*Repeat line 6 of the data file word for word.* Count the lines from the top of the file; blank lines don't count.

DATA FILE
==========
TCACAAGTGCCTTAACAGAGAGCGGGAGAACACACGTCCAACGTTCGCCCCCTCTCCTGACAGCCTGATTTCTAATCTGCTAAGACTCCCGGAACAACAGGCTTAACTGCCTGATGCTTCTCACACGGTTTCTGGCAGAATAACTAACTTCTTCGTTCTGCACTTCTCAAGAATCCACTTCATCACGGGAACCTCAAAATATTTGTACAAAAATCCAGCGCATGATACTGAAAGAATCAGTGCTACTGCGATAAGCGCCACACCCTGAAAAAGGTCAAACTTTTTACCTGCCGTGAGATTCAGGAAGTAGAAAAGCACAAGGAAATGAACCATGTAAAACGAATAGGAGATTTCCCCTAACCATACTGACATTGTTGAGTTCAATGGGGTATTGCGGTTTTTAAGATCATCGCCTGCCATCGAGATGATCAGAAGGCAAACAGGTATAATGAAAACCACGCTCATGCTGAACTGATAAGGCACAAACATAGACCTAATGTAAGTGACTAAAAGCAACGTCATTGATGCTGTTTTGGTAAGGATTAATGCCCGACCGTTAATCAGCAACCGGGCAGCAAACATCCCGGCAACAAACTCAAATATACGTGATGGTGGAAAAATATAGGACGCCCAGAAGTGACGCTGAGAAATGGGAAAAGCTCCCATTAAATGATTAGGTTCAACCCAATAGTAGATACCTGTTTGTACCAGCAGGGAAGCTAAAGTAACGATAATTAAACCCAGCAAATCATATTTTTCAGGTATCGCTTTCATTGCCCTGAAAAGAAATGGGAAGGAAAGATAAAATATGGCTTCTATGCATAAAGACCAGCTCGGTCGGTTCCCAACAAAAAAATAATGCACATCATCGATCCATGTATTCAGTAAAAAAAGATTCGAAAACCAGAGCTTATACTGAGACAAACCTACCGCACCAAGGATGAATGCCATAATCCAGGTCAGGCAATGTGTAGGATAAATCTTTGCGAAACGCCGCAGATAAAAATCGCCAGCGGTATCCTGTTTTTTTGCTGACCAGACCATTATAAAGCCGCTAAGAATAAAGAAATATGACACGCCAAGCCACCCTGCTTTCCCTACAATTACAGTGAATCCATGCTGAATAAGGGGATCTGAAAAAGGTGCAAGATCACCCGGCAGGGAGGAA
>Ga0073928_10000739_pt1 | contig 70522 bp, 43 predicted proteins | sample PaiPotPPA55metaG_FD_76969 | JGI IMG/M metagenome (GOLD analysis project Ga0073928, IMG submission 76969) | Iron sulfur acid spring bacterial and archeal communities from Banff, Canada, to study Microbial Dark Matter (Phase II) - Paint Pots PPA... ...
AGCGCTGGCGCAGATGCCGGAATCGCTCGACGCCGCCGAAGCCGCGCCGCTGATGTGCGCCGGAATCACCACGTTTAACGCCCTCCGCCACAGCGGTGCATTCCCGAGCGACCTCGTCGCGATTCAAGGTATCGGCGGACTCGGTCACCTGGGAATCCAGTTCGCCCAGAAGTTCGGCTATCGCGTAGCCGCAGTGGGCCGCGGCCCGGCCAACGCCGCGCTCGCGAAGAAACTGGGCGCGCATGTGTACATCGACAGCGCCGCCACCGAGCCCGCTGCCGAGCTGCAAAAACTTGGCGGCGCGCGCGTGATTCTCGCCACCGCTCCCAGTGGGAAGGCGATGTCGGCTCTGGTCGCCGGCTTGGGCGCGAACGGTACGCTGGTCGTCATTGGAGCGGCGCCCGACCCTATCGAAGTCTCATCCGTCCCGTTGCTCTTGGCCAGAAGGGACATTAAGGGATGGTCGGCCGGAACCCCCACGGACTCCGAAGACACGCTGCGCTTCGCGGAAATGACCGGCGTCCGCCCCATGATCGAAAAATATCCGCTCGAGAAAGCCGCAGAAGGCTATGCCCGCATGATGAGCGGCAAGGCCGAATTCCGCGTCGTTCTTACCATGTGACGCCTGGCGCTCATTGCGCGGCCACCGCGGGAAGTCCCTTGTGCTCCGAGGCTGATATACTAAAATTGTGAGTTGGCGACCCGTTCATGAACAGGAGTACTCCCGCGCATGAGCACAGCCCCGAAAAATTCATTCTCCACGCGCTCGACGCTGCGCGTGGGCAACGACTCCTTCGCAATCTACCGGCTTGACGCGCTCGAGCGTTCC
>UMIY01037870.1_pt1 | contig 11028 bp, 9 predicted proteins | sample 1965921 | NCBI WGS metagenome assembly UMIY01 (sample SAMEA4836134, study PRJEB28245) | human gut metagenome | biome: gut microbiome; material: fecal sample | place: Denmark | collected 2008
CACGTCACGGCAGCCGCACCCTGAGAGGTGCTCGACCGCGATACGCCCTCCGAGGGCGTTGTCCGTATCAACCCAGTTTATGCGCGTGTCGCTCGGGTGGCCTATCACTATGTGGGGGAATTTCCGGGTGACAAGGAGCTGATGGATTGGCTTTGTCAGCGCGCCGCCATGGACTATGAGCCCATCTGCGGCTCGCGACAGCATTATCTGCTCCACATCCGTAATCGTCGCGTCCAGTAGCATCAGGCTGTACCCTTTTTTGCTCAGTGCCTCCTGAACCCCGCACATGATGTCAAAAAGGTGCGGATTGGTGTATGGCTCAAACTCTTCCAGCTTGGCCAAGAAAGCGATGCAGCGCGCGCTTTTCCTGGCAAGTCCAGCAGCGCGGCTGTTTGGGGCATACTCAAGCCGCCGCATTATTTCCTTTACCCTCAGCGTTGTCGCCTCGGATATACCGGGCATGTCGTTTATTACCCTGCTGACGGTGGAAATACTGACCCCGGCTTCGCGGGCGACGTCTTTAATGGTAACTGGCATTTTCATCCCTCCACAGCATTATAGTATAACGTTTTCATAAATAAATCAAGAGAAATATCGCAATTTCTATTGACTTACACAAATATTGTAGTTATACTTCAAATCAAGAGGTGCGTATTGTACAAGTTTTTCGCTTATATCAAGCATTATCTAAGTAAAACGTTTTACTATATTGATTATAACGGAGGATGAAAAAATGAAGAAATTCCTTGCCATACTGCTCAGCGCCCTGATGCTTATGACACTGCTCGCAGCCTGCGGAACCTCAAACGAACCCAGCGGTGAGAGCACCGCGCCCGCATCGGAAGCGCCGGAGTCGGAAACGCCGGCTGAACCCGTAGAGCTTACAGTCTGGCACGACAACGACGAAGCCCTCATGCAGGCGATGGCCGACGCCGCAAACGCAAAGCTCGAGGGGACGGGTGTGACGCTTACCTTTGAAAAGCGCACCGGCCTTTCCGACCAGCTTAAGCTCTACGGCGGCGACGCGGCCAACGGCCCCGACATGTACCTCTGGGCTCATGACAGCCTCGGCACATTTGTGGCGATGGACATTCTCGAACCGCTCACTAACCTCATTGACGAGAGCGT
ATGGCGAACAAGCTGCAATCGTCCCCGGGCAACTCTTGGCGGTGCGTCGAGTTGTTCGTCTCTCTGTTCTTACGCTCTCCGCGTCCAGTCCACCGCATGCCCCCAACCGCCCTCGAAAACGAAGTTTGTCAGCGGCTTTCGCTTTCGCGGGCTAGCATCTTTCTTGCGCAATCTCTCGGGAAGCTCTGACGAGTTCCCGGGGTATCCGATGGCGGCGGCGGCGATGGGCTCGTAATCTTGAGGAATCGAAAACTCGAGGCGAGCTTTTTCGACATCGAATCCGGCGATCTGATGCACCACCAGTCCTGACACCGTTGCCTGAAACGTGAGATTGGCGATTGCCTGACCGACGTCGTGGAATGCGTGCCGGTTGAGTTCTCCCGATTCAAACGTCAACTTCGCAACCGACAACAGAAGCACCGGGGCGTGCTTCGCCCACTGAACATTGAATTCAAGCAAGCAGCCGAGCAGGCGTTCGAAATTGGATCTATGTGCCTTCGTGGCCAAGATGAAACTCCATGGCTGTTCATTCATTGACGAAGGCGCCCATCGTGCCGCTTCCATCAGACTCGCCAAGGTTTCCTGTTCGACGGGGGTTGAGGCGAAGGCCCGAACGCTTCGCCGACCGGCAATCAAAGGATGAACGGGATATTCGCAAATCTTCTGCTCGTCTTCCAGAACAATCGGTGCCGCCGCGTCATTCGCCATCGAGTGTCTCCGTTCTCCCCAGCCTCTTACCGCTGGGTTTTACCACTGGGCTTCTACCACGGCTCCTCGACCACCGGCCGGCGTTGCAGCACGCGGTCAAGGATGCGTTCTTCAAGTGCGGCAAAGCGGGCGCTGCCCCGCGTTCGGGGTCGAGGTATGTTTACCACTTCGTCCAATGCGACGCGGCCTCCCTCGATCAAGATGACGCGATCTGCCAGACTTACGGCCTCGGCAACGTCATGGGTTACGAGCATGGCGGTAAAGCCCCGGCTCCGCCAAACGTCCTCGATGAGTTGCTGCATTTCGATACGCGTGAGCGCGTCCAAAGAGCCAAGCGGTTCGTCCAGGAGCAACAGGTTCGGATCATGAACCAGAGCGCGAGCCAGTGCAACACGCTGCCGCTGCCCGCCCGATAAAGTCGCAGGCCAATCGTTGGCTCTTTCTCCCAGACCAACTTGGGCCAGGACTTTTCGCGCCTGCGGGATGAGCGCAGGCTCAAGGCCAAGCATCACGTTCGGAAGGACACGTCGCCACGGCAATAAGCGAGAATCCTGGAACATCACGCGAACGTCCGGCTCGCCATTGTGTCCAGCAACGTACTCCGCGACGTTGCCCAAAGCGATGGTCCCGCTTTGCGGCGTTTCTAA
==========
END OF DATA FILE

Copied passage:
ATGGCGAACAAGCTGCAATCGTCCCCGGGCAACTCTTGGCGGTGCGTCGAGTTGTTCGTCTCTCTGTTCTTACGCTCTCCGCGTCCAGTCCACCGCATGCCCCCAACCGCCCTCGAAAACGAAGTTTGTCAGCGGCTTTCGCTTTCGCGGGCTAGCATCTTTCTTGCGCAATCTCTCGGGAAGCTCTGACGAGTTCCCGGGGTATCCGATGGCGGCGGCGGCGATGGGCTCGTAATCTTGAGGAATCGAAAACTCGAGGCGAGCTTTTTCGACATCGAATCCGGCGATCTGATGCACCACCAGTCCTGACACCGTTGCCTGAAACGTGAGATTGGCGATTGCCTGACCGACGTCGTGGAATGCGTGCCGGTTGAGTTCTCCCGATTCAAACGTCAACTTCGCAACCGACAACAGAAGCACCGGGGCGTGCTTCGCCCACTGAACATTGAATTCAAGCAAGCAGCCGAGCAGGCGTTCGAAATTGGATCTATGTGCCTTCGTGGCCAAGATGAAACTCCATGGCTGTTCATTCATTGACGAAGGCGCCCATCGTGCCGCTTCCATCAGACTCGCCAAGGTTTCCTGTTCGACGGGGGTTGAGGCGAAGGCCCGAACGCTTCGCCGACCGGCAATCAAAGGATGAACGGGATATTCGCAAATCTTCTGCTCGTCTTCCAGAACAATCGGTGCCGCCGCGTCATTCGCCATCGAGTGTCTCCGTTCTCCCCAGCCTCTTACCGCTGGGTTTTACCACTGGGCTTCTACCACGGCTCCTCGACCACCGGCCGGCGTTGCAGCACGCGGTCAAGGATGCGTTCTTCAAGTGCGGCAAAGCGGGCGCTGCCCCGCGTTCGGGGTCGAGGTATGTTTACCACTTCGTCCAATGCGACGCGGCCTCCCTCGATCAAGATGACGCGATCTGCCAGACTTACGGCCTCGGCAACGTCATGGGTTACGAGCATGGCGGTAAAGCCCCGGCTCCGCCAAACGTCCTCGATGAGTTGCTGCATTTCGATACGCGTGAGCGCGTCCAAAGAGCCAAGCGGTTCGTCCAGGAGCAACAGGTTCGGATCATGAACCAGAGCGCGAGCCAGTGCAACACGCTGCCGCTGCCCGCCCGATAAAGTCGCAGGCCAATCGTTGGCTCTTTCTCCCAGACCAACTTGGGCCAGGACTTTTCGCGCCTGCGGGATGAGCGCAGGCTCAAGGCCAAGCATCACGTTCGGAAGGACACGTCGCCACGGCAATAAGCGAGAATCCTGGAACATCACGCGAACGTCCGGCTCGCCATTGTGTCCAGCAACGTACTCCGCGACGTTGCCCAAAGCGATGGTCCCGCTTTGCGGCGTTTCTAA